Presentation on theme: "By carolina To all 4W enjoy. Roman Gladiators The entertainment took the form of combat, and people called gladiators fought each other, or wild animals."— Presentation transcript:
Roman Gladiators The entertainment took the form of combat, and people called gladiators fought each other, or wild animals like lions, to the death. Generally, gladiators were condemned criminals, prisoners of war, or slaves. Professional gladiators were free men who volunteered to participate in the games. Gladiators were paid each time they fought. Criminals who had been found guilty of murder and condemned to death went into combat without weapons. Criminals who had committed other crimes were trained in special gladiator schools, called ludi, and they fought with weapons of their choice. They could earn their freedom if they survived 3-5 years of combat. However, although gladiators generally fought about 3 times a year, few survived 3-5 years. Gladiators in the ludi were trained like professional athletes. They were fed three meals a day and given medical attention if needed. Training included using different weapons such as war chain, net, trident, dagger and lasso. They were taught combat techniques that disabled and captured their opponents rather than killed them. They wore armour in combat, but not the same armour as the Roman army.
Roman Slaves Who were slaves? They were people who were frequently captured in battle and sent back to Rome to be sold. However, abandoned children could also be brought up as slaves. The law also stated that fathers could sell their older children if they were in need of money.
Roman money The Roman currency during most of the Roman Republic and the western half of the Roman Empire consisted of coins including the aureus (gold), the denarius (silver), the sestertius (brass), the dupondius (brass), and the as (copper). These were used from the middle of the third century BC until the middle of the third century AD. They were still accepted as payment in Greek influenced territories, even though these regions issued their own base coinage and some silver in other denominations, either called Greek Imperial or Roman provincial coins. During the third century, the denarius was replaced by the double denarius, now usually known as the antoninianus or radiate, which was then itself replaced during the monetary reform of Diocletian which created denominations such as the argenteus (silver) and the follis (silvered bronze). After the reforms Roman coinage consisted mainly of the gold solidus and small bronze denominations. This trend continued to the end of the Empire in the West. See also Byzantine currency.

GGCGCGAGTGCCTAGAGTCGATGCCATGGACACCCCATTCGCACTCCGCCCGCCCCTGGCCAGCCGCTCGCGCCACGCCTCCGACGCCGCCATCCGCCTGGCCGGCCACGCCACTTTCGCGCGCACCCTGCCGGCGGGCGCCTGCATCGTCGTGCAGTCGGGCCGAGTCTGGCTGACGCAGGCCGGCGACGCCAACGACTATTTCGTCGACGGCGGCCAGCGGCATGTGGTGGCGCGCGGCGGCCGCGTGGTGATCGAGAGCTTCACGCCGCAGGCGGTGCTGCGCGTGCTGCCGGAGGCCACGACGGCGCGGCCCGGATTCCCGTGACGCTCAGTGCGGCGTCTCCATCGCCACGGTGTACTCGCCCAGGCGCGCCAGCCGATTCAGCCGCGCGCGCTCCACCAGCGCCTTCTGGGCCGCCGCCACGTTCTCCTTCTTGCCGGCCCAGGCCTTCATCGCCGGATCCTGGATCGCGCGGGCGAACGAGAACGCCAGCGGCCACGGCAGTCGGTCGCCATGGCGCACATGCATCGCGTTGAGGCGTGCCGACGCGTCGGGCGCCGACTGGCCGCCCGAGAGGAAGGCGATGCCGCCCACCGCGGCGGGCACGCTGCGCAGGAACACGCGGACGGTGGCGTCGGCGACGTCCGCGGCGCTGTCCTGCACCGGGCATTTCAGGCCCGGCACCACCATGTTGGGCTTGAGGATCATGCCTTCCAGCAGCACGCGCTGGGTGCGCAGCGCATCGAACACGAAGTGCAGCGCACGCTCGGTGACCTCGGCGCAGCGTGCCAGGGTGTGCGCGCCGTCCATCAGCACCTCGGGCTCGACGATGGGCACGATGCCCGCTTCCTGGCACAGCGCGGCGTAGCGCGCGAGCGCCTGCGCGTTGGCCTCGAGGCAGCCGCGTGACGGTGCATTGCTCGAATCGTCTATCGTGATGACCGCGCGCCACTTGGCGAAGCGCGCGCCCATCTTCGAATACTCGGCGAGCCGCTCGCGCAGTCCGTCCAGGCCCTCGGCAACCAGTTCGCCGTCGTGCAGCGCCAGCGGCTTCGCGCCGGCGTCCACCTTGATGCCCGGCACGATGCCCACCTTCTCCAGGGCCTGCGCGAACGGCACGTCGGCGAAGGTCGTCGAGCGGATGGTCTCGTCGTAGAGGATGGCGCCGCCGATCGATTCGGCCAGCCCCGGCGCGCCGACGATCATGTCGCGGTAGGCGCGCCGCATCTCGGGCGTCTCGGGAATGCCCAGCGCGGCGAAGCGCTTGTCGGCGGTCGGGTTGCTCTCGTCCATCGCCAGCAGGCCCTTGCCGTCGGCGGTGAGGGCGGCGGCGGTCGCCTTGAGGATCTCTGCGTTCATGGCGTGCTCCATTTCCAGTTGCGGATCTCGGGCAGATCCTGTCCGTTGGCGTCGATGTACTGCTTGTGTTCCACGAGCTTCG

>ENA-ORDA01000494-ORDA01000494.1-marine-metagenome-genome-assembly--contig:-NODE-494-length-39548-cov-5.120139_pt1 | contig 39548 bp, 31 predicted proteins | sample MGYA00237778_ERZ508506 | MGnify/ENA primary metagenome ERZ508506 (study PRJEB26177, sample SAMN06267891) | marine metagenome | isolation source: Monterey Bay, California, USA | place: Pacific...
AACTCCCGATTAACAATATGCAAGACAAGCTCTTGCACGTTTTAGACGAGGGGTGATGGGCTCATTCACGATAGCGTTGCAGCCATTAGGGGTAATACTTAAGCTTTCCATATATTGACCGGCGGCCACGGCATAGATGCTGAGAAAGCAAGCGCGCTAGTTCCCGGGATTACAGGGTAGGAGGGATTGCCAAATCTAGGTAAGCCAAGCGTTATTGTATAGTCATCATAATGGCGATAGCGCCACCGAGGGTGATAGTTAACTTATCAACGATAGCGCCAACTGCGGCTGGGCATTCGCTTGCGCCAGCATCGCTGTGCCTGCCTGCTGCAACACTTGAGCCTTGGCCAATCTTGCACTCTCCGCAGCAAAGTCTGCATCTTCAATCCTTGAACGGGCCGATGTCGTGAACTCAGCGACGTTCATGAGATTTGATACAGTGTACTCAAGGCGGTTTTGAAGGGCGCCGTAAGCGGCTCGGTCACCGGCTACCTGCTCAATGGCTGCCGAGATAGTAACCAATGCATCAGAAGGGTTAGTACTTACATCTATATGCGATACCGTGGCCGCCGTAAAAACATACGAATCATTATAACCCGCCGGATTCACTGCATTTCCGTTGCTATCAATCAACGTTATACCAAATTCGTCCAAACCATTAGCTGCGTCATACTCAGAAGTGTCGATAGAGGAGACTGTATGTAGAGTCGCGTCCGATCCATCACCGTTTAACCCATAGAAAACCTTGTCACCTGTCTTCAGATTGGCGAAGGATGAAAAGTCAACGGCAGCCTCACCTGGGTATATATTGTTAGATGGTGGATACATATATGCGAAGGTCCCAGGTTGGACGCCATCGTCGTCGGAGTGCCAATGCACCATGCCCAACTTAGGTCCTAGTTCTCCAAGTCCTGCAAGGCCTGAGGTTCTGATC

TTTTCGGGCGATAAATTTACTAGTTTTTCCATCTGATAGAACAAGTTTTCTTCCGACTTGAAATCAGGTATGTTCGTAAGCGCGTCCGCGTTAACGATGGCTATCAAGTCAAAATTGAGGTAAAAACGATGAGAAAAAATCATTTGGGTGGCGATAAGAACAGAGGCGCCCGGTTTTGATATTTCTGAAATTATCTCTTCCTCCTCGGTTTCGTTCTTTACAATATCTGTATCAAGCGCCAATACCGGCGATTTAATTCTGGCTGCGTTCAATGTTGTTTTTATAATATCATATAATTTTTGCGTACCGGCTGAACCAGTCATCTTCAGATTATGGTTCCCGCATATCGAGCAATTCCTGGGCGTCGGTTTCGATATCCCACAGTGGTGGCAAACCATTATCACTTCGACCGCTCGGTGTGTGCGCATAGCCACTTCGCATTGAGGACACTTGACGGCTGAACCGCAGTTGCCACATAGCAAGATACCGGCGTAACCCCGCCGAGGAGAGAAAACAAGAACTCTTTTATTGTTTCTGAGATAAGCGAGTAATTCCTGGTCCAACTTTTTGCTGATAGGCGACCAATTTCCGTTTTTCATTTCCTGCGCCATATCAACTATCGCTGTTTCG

Roman Constructions roads coliseum Bridges over the Danube and Rhine Roads Colosseum Aquaeducts Hagia Sophia Hadrian's Wall
Roman gods and godnesses Jupiter - King of the Gods Juno - Queen of the Gods Neptune - God of the Sea Pluto - God of Death Apollo - God of the Sun Diana - Goddess of the Moon Mars - God of War Venus - Goddess of Love Cupid - God of Love Mercury - Messenger of the Gods Minerva - Goddess of Wisdom Ceres - The Earth Goddess Proserpine - Goddess of the Underworld Vulcan - The Smith God Bacchus - God of Wine Saturn - God of Time Vesta - Goddess of the Home Janus - God of Doors Uranus and Gaia - Parents of Saturn Maia - Goddess of Growth Flora - Goddess of Flowers Plutus - God of Wealth Monsters Cerberus - Dog of the Underworld Gorgon - Turns you to stone
Roman Empire The red part is what Roman conquered